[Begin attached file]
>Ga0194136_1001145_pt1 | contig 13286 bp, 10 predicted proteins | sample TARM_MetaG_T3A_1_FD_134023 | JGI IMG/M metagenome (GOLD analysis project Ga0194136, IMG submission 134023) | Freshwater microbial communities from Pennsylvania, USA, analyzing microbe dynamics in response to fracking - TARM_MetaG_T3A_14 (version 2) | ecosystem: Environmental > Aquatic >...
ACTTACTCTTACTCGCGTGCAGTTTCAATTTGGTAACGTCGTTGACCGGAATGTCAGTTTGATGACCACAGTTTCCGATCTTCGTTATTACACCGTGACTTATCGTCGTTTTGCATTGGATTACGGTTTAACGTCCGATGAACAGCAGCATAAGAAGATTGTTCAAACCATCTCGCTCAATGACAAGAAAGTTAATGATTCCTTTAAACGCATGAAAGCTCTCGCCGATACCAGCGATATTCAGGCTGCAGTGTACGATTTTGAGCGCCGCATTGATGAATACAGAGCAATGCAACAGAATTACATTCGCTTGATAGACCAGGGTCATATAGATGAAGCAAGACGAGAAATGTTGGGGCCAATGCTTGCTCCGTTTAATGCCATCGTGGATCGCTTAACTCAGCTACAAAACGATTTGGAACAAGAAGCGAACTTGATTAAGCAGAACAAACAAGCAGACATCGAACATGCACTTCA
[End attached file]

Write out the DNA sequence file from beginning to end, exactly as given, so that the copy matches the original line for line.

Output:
>Ga0194136_1001145_pt1 | contig 13286 bp, 10 predicted proteins | sample TARM_MetaG_T3A_1_FD_134023 | JGI IMG/M metagenome (GOLD analysis project Ga0194136, IMG submission 134023) | Freshwater microbial communities from Pennsylvania, USA, analyzing microbe dynamics in response to fracking - TARM_MetaG_T3A_14 (version 2) | ecosystem: Environmental > Aquatic >...
ACTTACTCTTACTCGCGTGCAGTTTCAATTTGGTAACGTCGTTGACCGGAATGTCAGTTTGATGACCACAGTTTCCGATCTTCGTTATTACACCGTGACTTATCGTCGTTTTGCATTGGATTACGGTTTAACGTCCGATGAACAGCAGCATAAGAAGATTGTTCAAACCATCTCGCTCAATGACAAGAAAGTTAATGATTCCTTTAAACGCATGAAAGCTCTCGCCGATACCAGCGATATTCAGGCTGCAGTGTACGATTTTGAGCGCCGCATTGATGAATACAGAGCAATGCAACAGAATTACATTCGCTTGATAGACCAGGGTCATATAGATGAAGCAAGACGAGAAATGTTGGGGCCAATGCTTGCTCCGTTTAATGCCATCGTGGATCGCTTAACTCAGCTACAAAACGATTTGGAACAAGAAGCGAACTTGATTAAGCAGAACAAACAAGCAGACATCGAACATGCACTTCA